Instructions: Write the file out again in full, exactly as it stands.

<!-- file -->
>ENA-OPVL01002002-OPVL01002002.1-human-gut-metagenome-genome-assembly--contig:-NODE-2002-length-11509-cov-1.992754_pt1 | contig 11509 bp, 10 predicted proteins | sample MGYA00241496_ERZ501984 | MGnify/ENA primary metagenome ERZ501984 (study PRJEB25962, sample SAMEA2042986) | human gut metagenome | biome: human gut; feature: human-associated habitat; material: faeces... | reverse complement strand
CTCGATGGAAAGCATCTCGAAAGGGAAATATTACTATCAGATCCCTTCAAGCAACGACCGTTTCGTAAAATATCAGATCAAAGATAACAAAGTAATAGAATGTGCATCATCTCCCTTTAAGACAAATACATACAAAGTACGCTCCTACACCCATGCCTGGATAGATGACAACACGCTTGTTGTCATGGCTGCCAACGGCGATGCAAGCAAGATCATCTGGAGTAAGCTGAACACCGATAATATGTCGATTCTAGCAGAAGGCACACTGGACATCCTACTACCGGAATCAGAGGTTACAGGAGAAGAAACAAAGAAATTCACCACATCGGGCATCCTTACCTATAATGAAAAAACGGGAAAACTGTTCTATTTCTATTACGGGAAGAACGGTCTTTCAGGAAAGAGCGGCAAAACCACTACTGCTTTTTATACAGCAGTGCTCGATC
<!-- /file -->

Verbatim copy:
>ENA-OPVL01002002-OPVL01002002.1-human-gut-metagenome-genome-assembly--contig:-NODE-2002-length-11509-cov-1.992754_pt1 | contig 11509 bp, 10 predicted proteins | sample MGYA00241496_ERZ501984 | MGnify/ENA primary metagenome ERZ501984 (study PRJEB25962, sample SAMEA2042986) | human gut metagenome | biome: human gut; feature: human-associated habitat; material: faeces... | reverse complement strand
CTCGATGGAAAGCATCTCGAAAGGGAAATATTACTATCAGATCCCTTCAAGCAACGACCGTTTCGTAAAATATCAGATCAAAGATAACAAAGTAATAGAATGTGCATCATCTCCCTTTAAGACAAATACATACAAAGTACGCTCCTACACCCATGCCTGGATAGATGACAACACGCTTGTTGTCATGGCTGCCAACGGCGATGCAAGCAAGATCATCTGGAGTAAGCTGAACACCGATAATATGTCGATTCTAGCAGAAGGCACACTGGACATCCTACTACCGGAATCAGAGGTTACAGGAGAAGAAACAAAGAAATTCACCACATCGGGCATCCTTACCTATAATGAAAAAACGGGAAAACTGTTCTATTTCTATTACGGGAAGAACGGTCTTTCAGGAAAGAGCGGCAAAACCACTACTGCTTTTTATACAGCAGTGCTCGATC